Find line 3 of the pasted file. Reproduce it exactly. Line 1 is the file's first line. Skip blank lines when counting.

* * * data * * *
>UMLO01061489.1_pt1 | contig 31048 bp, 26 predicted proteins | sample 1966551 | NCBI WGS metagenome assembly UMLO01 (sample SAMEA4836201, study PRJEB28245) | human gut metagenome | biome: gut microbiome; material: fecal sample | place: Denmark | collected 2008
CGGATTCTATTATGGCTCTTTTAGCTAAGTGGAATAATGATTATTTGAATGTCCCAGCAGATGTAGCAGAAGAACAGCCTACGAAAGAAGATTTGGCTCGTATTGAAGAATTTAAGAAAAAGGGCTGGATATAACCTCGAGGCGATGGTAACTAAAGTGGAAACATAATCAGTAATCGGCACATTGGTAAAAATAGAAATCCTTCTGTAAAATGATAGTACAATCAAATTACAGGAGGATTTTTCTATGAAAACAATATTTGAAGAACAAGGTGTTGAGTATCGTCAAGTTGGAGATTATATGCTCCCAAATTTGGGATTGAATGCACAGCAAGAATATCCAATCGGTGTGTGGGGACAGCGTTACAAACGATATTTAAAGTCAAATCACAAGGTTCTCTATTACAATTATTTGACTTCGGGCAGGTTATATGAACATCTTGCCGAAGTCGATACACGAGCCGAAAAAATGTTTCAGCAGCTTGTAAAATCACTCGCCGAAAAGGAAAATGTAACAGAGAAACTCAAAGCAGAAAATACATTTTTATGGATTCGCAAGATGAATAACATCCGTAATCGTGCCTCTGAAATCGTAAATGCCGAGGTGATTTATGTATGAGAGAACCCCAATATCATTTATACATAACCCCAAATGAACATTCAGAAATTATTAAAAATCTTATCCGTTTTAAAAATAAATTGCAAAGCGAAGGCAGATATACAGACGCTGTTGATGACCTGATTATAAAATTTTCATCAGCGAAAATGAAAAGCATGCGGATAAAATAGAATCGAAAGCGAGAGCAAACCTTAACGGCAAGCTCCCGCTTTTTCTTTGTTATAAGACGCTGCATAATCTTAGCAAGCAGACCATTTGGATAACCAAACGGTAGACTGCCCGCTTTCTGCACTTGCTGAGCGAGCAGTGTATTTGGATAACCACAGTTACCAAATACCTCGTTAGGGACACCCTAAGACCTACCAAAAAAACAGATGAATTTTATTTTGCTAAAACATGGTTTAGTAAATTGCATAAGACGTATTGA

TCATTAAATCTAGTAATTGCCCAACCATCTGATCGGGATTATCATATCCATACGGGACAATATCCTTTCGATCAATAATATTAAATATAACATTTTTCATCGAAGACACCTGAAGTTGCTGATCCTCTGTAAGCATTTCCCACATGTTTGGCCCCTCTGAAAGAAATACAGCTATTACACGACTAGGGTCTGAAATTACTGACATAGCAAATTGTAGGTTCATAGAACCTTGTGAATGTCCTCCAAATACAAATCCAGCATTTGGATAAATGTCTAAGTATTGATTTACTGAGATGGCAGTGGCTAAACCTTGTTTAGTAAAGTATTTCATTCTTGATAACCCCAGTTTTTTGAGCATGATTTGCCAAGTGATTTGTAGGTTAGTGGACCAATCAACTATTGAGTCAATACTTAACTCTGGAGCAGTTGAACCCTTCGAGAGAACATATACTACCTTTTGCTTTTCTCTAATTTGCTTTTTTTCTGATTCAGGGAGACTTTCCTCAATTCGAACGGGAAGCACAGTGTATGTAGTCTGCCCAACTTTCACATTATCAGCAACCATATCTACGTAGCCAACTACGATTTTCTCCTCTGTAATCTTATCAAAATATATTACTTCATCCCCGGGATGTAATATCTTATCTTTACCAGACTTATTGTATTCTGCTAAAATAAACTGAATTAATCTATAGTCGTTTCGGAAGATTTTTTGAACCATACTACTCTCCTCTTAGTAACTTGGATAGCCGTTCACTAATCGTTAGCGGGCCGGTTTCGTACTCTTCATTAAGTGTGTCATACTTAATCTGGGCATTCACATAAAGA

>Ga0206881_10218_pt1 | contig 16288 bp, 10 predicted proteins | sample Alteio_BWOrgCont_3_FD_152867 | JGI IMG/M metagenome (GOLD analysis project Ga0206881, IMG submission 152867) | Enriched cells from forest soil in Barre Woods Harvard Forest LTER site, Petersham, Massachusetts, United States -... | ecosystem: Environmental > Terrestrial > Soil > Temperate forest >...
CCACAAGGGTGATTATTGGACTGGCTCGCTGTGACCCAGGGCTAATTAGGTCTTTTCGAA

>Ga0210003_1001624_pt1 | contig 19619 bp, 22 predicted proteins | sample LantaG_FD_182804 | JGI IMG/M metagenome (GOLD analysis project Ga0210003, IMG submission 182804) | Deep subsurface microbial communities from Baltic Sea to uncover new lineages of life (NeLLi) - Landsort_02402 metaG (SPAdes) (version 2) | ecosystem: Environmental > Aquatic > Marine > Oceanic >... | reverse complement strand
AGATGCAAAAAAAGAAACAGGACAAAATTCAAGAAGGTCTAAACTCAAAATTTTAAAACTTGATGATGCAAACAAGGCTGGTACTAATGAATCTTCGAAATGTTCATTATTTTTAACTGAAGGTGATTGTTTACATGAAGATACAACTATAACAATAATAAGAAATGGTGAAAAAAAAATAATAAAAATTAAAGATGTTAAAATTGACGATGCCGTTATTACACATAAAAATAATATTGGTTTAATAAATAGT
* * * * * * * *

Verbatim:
TCATTAAATCTAGTAATTGCCCAACCATCTGATCGGGATTATCATATCCATACGGGACAATATCCTTTCGATCAATAATATTAAATATAACATTTTTCATCGAAGACACCTGAAGTTGCTGATCCTCTGTAAGCATTTCCCACATGTTTGGCCCCTCTGAAAGAAATACAGCTATTACACGACTAGGGTCTGAAATTACTGACATAGCAAATTGTAGGTTCATAGAACCTTGTGAATGTCCTCCAAATACAAATCCAGCATTTGGATAAATGTCTAAGTATTGATTTACTGAGATGGCAGTGGCTAAACCTTGTTTAGTAAAGTATTTCATTCTTGATAACCCCAGTTTTTTGAGCATGATTTGCCAAGTGATTTGTAGGTTAGTGGACCAATCAACTATTGAGTCAATACTTAACTCTGGAGCAGTTGAACCCTTCGAGAGAACATATACTACCTTTTGCTTTTCTCTAATTTGCTTTTTTTCTGATTCAGGGAGACTTTCCTCAATTCGAACGGGAAGCACAGTGTATGTAGTCTGCCCAACTTTCACATTATCAGCAACCATATCTACGTAGCCAACTACGATTTTCTCCTCTGTAATCTTATCAAAATATATTACTTCATCCCCGGGATGTAATATCTTATCTTTACCAGACTTATTGTATTCTGCTAAAATAAACTGAATTAATCTATAGTCGTTTCGGAAGATTTTTTGAACCATACTACTCTCCTCTTAGTAACTTGGATAGCCGTTCACTAATCGTTAGCGGGCCGGTTTCGTACTCTTCATTAAGTGTGTCATACTTAATCTGGGCATTCACATAAAGA